Jewish World Review Nov. 17, 2005/ 15 Mar-Cheshvan,
Are you now or have you ever been a second-rate filmmaker?
As noted here previously, George Clooney's movie "Good Night, and Good Luck," about pious parson Edward R. Murrow and Sen. Joseph McCarthy, failed to produce one person unjustly accused by McCarthy. Since I described McCarthy as a great American patriot defamed by liberals in my 2003 book, "Treason," liberals have had two more years to produce a person just one person falsely accused by McCarthy. They still can't do it.
Meanwhile, I can prove that Murrow's good friend Lawrence Duggan was a Soviet spy responsible for having innocent people murdered. The brilliant and perceptive journalist Murrow was not only unaware of the hundreds of Soviet spies running loose in the U.S. government, he was also unaware that his own dear friend Duggan was a Soviet spy his friend on whose behalf corpses littered the Swiss landscape.
Contrary to the image of the Black Night of Fascism (BNOF) under McCarthy leading to mass suicide with bodies constantly falling on the heads of pedestrians in Manhattan, Duggan was the only suicide. After being questioned by the FBI, Duggan leapt from a window. Of course, given the people he was doing business with, he may have been pushed.
After Duggan's death, Murrow, along with the rest of the howling establishment, angrily denounced the idea that Duggan could possibly have been disloyal to America.
Well, now we know the truth. Decrypted Soviet cables and mountains of documents from Soviet archives prove beyond doubt that Lawrence Duggan was one of Stalin's most important spies. "McCarthyism" didn't kill him; his guilt did.
During the height of the Soviet purges in the mid-'30s, as millions of innocents were being tortured, exiled and killed on Stalin's orders, Murrow's good pal Duggan was using his position at the State Department to pass important documents to the Soviets. The documents were so sensitive, Duggan had to return the originals to the State Department before the end of the day. Some were so important, they were sent directly to Stalin and Molotov.
On at least one occasion, Murrow's dear friend Duggan sat with his Soviet handler for an hour as the handler photographed 60 documents for the motherland. In other words, Duggan was the kind of disloyal, two-faced, back-stabbing weasel you rarely see outside of the entertainment industry. (He certainly was perceptive, that Murrow.)
All this time, people Duggan knew personally were being falsely accused and executed back in the Soviet Union. Duggan expressed concern about Stalin's purges with his Soviet handler, but he didn't stop spying. As Allen Weinstein describes it in "The Haunted Wood," Duggan was mostly concerned about being falsely accused by Stalin himself someday.
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Because of Murrow's good buddy Duggan, innocent people were killed. Not just the millions murdered during the purges while Duggan was earning "employee of the month" awards from Stalin. At least one man was murdered solely to protect Duggan's identity as a Soviet spy.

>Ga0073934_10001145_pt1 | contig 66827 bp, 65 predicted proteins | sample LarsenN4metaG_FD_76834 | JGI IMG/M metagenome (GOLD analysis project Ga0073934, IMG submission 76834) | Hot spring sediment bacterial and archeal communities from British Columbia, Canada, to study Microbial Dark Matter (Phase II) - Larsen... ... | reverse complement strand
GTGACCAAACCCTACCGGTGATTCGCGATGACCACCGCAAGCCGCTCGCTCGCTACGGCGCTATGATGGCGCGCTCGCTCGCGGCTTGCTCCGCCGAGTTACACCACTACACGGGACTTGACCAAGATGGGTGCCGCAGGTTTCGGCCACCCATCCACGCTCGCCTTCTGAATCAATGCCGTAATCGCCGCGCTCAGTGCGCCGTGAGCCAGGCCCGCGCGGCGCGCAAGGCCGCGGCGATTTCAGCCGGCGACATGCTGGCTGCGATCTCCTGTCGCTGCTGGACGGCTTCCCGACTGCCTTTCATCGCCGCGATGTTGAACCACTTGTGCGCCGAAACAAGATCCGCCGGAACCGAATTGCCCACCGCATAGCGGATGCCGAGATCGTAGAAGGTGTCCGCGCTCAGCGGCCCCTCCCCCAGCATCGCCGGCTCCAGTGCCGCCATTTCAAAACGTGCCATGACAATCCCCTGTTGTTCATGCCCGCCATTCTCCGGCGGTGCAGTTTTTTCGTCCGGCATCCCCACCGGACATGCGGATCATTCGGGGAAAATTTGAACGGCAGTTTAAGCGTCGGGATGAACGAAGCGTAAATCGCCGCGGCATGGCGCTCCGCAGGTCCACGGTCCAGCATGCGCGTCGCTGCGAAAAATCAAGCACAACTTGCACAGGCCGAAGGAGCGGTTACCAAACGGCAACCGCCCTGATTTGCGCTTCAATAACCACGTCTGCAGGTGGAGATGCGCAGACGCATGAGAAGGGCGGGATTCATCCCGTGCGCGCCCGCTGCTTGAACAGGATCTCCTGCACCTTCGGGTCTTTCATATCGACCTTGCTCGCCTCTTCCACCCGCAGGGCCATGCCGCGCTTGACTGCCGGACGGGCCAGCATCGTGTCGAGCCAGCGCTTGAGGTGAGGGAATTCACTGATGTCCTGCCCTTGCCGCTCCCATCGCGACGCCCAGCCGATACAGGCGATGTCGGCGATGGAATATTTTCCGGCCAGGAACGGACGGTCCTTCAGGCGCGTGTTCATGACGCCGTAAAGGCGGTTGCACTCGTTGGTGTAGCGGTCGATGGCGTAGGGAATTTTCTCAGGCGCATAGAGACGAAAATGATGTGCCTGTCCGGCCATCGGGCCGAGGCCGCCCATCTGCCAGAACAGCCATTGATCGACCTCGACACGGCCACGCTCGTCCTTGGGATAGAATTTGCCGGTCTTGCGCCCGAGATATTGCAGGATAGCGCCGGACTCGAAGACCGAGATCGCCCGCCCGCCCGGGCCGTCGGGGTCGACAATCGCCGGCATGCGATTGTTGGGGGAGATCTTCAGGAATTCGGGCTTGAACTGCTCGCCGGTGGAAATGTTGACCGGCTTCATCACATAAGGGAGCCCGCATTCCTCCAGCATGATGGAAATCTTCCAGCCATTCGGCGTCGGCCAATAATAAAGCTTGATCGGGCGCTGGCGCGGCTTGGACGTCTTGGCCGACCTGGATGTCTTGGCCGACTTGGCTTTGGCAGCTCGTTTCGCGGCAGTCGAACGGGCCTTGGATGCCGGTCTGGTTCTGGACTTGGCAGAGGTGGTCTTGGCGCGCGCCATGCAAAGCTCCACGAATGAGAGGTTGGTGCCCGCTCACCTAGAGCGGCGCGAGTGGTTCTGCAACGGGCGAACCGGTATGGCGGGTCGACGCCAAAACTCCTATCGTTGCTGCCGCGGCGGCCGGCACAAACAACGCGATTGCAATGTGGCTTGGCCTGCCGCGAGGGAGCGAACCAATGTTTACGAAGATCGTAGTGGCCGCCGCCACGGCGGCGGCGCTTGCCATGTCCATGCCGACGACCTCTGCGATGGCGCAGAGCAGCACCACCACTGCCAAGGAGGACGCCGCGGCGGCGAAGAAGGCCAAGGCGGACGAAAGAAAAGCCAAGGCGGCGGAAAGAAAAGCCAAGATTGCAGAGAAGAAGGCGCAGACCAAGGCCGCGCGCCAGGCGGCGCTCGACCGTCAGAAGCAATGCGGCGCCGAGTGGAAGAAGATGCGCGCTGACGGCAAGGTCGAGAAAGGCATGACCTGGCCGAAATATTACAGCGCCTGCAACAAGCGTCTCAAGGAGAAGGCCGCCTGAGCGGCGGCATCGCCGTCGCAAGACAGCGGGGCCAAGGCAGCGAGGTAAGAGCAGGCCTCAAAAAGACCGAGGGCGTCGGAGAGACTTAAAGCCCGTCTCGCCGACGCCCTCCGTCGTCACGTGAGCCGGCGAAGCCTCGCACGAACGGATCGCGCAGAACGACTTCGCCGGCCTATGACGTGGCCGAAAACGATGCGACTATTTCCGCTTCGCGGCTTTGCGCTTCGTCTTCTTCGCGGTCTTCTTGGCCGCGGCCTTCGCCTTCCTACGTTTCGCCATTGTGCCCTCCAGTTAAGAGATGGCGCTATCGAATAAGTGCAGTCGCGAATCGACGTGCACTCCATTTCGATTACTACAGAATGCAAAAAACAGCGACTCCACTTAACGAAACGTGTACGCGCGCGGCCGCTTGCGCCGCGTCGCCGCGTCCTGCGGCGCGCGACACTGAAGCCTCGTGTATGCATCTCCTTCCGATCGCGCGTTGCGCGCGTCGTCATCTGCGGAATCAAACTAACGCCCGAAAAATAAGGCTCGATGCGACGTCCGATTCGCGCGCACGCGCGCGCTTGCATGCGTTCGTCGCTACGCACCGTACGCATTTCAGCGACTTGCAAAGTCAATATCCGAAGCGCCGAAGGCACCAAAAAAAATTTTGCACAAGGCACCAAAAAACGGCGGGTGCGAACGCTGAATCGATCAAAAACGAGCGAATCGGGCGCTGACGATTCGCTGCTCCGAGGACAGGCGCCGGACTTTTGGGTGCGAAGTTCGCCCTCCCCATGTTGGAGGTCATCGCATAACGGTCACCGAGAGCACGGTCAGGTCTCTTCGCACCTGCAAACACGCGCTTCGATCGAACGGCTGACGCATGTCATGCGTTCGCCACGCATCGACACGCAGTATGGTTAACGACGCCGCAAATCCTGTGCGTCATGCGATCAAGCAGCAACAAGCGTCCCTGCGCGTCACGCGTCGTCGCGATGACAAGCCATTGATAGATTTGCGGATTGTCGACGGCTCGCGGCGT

Ignatz Reiss had been the head of Soviet secret police in Europe. As such, he was aware of Soviet agents in the United States, including Duggan. But unlike Duggan, Reiss was stunned by Stalin's bloody purges. In 1937, Reiss defected from the Soviet Union, threatening to expose Duggan if they came after him. It was his death warrant.
Two months later, Soviet secret police tracked Reiss to a restaurant in Switzerland. According to the official memo describing Reiss' murder, Soviet agents dragged Reiss out of the restaurant, shoved him in a car, shot him and dumped his body by the side of the road. (Or, in Soviet parlance, he was "debriefed.")
Soviet officials later happily informed Duggan's handler in America: "[Reiss] is liquidated, [but] not yet his wife ... Now the danger that [Duggan] will be exposed because of [Reiss] is considerably decreased." Despite all Clooney's double-sourced fact-checking, he missed the part about Murrow's good friend Duggan being an accomplice to murder.
To hear these liberals carry on, "McCarthyism" was the worst thing that ever happened in the history of the universe. No one has ever been so persecuted or so heroic as Hollywood actors in the '50s.
At the exact same time as these crybabies were wailing about McCarthyism, there was much worse going on in the parts of the world so admired by the Hollywood left. It's not as if we have to go back to the Peloponnesian War to find greater suffering than that of Hollywood drama queens during the BNOF under McCarthyism.
I believe anyone would find it preferable to have been a "target" of McCarthy in the '50s than to have been an ordinary citizen living in the Soviet Union, Hungary, Poland, the Ukraine or any nation infected by the Red Plague.
Thanks to McCarthy, and no thanks to Murrow, the worst horror to befall an American citizen in the '50s was the dire prospect of losing a movie credit although, since then, I suppose having to watch a George Clooney movie would run a close second.
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JWR contributor Ann Coulter is the author of, most recently, "How to Talk to a Liberal (If You Must) : The World According to Ann Coulter". (Sales help fund JWR.)
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